Holmes’ intense dedication to secrecy extended even to her dealings with Theranos employees. Departments were siloed away from each other, with only Elizabeth Holmes and her right-hand man Sunny Balwani able to oversee everything. Employees reported incidents like Sunny or Elizabeth replying to email chains that they had not been CCed on.
Additionally, employees who brought concerns about the device not living up to Theranos’ increasingly public promises were admonished for having bad attitudes and not believing in the company’s vision. Holmes and Balwani frequently drove critical thinkers out of the company and surrounded themselves with yes-men, with ultimately disastrous results.
NEXT: Holmes’ secret office relationship would later stun investors.
9. Holmes and Balwani
Holmes knew her COO Ramesh “Sunny” Balwani for several years before she invited him to join Theranos. They had originally met when she was in Stanford’s summer Mandarin program and they struck up an unlikely friendship. At the time, Holmes was just 18 years old. Despite their 20-year age difference, this friendship turned romantic.
Holmes and Balwani were dating, and even living together, for much of the time that they were running Theranos. They kept their relationship a secret from their employees and from the board. In the office, Balwani acted as Holmes’ enforcer, keeping a watchful eye on employees and demanding that staffers stop questioning the results of Theranos tests.
NEXT: Holmes’ obsession with one of her heroes influenced how she presented herself, helping her to fool the world.
10. Apple worship
From her management style to her closet full of black turtlenecks, many of Holmes’ choices at Theranos were modeled after her idol, Steve Jobs. Like Jobs, Holmes had dropped out of school to found her company. She often referred to the Theranos devices as “the iPod of healthcare.”
According to former Theranos employees, she based her management style on Jobs as well. As she read Walter Isaacson’s Steve Jobs biography, employees said they “could pinpoint which chapter she was on based on which period of Jobs’ career she was impersonating.” Her similarities to Jobs would also help her to woo investors, convincing them that she was onto something really big.
NEXT: Holmes presented a persona to the world that turned out to be deeply calculated, even down to her voice.
11. Elizabeth Holmes’ voice
One of the first things people notice about Elizabeth Holmes after taking in her bleached-blonde hair and unblinking blue eyes is her unusually deep voice. However, according to former Theranos employees, even Holmes’ voice was not quite what it seemed. Holmes allegedly spoke in a lower register than was natural for her in a bid to command respect in the male-dominated world of Silicon Valley.
Ana Arriola, a former Theranos employee, said Holmes’ true voice was higher in pitch. “It was maybe at one of the company parties, and maybe she had too much to drink or what not, but she fell out of character and exposed that it was not necessarily her true voice.”
NEXT: Holmes claimed to sleep only four hours a night, and demanded the same dedication from her employees.
12. Work-life imbalance
Holmes kept long hours at the Theranos offices and expected the same commitment from her employees. According to John Carreyrou’s book Bad Blood: Secrets and Lies in a Silicon Valley Startup, Holmes even had catered dinners brought in to the office every night at 8 p.m. to encourage employees to stay late.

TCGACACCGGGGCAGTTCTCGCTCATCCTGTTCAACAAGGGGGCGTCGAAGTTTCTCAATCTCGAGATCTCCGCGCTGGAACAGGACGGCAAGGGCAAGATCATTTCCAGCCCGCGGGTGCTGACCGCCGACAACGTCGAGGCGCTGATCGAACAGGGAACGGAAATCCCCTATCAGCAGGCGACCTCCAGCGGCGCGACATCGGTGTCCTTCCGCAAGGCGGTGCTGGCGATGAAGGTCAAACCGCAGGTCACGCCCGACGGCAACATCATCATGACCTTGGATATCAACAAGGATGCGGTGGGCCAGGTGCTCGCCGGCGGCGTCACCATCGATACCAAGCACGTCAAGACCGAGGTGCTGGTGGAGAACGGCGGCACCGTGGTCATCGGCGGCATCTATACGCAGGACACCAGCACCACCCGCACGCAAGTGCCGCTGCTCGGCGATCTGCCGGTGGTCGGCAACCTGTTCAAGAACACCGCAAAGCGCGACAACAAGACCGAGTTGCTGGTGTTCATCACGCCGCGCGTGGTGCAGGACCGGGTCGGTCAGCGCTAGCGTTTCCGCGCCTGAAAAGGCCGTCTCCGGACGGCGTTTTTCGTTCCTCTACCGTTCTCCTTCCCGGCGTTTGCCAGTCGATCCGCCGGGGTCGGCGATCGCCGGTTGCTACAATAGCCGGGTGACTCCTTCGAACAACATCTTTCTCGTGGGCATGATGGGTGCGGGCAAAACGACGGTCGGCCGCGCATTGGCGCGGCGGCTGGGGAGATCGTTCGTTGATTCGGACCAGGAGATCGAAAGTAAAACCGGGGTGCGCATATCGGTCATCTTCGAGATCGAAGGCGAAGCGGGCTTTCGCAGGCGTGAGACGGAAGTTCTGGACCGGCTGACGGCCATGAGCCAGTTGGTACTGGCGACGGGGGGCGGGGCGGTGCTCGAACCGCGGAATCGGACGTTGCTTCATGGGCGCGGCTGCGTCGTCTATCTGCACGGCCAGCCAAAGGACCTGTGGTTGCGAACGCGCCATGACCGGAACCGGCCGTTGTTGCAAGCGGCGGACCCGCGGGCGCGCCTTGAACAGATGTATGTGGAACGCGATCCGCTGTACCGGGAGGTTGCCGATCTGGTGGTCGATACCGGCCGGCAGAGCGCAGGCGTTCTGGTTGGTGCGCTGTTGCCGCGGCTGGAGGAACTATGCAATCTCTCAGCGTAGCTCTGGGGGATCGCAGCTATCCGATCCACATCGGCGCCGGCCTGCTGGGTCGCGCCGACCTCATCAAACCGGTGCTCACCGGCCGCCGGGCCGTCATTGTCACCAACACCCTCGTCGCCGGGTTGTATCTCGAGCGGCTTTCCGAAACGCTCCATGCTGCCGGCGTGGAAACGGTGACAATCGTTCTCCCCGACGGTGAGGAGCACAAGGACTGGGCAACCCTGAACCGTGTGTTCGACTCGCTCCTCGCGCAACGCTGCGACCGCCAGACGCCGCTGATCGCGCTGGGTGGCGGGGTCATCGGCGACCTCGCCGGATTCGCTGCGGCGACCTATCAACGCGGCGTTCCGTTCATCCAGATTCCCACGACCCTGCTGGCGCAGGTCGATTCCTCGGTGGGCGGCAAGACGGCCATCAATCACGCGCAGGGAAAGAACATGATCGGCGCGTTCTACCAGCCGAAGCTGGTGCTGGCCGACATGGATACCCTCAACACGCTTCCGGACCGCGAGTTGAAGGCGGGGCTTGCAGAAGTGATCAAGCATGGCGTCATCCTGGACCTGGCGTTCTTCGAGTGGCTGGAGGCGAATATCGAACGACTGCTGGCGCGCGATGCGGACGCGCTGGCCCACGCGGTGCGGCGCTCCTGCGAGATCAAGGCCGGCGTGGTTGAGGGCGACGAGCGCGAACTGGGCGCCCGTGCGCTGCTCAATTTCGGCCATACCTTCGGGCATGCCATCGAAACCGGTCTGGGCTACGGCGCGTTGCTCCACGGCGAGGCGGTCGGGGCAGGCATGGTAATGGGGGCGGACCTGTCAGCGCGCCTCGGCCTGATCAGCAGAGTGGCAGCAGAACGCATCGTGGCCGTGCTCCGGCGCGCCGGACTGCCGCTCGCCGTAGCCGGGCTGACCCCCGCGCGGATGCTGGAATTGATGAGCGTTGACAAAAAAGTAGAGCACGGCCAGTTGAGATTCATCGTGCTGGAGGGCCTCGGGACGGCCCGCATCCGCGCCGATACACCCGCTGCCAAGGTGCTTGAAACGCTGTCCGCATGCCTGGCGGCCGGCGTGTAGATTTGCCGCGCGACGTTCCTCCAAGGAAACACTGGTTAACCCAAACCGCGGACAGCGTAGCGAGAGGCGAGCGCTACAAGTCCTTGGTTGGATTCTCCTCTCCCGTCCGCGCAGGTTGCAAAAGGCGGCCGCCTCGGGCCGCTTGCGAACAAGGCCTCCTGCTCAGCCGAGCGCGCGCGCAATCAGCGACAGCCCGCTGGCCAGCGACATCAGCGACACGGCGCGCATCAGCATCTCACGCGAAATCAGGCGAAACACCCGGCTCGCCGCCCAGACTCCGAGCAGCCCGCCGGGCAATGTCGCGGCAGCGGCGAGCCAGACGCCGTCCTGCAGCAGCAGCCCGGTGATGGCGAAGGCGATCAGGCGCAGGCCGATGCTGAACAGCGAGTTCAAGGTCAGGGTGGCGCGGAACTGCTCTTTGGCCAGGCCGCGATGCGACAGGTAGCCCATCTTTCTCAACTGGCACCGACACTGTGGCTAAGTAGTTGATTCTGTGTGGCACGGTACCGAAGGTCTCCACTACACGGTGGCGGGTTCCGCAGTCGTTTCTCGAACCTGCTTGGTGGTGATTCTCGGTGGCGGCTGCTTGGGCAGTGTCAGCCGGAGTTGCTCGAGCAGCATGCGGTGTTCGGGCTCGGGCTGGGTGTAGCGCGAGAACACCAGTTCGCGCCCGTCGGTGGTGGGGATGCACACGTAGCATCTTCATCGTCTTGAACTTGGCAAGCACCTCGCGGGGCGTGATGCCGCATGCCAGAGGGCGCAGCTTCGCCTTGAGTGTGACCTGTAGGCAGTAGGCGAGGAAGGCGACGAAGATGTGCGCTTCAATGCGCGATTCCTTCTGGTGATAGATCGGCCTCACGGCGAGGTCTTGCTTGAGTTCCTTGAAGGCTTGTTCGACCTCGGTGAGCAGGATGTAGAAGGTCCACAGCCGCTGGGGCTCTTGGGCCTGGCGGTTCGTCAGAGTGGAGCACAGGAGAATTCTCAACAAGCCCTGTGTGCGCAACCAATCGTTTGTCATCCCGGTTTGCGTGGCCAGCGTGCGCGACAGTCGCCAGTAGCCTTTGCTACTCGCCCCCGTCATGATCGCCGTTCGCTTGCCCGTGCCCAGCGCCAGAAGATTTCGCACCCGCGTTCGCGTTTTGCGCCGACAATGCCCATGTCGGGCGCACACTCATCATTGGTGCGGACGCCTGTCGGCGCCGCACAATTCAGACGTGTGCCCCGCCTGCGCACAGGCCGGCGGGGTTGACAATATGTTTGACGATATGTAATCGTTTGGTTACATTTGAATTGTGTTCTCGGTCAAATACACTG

Holmes herself often slept in her office and seemed to subsist solely on a diet of green juice. When asked about her relationship status, Holmes claimed to be married to her work at Theranos. She told Fortune she worked 16-hour days, seven days a week. Employees have reported that she expected them to be available to work at all times, too.
NEXT: The Theranos board finally tries to push back, but they couldn’t slow down Holmes’ lies.
13. The board vies for control
Concerned by Holmes’ unrealistically high revenue forecasts, in 2008, the board of Theranos convened to take action. They urged Holmes to step down as CEO, pointing to problems with her leadership, low employee morale, and unnecessary secrecy.
Carreyrou writes, “But then something extraordinary happens. Over the course of the next two hours, Elizabeth convinced them to change their minds. She told them she recognized that there were issues with her management and promised to change. She would be more transparent and responsive going forward. It wouldn’t happen again.” In a position where most CEOs would have been forced to step aside, Holmes used her incredible powers of persuasion to maintain control of her company.
NEXT: Holmes’ charisma soon made her a celebrity entrepreneur.
14. Elizabeth Holmes in the spotlight
Holmes remained CEO of Theranos, and millions of investor dollars continued pouring into the company’s coffers. Holmes’ fundraising ability soon attracted media attention, and her compelling story and persuasive style captivated fawning tech reporters. Holmes was featured in Fortune and Forbes and even delivered a TED Talk about the idea behind the Theranos device.
Over and over, throughout her media junket, Holmes would repeat the same line about her mission. She claimed her devices would revolutionize medical care, making blood tests easier, less painful, and more affordable so that medical conditions could be detected earlier, and you would “never have to say goodbye to someone you love too soon.”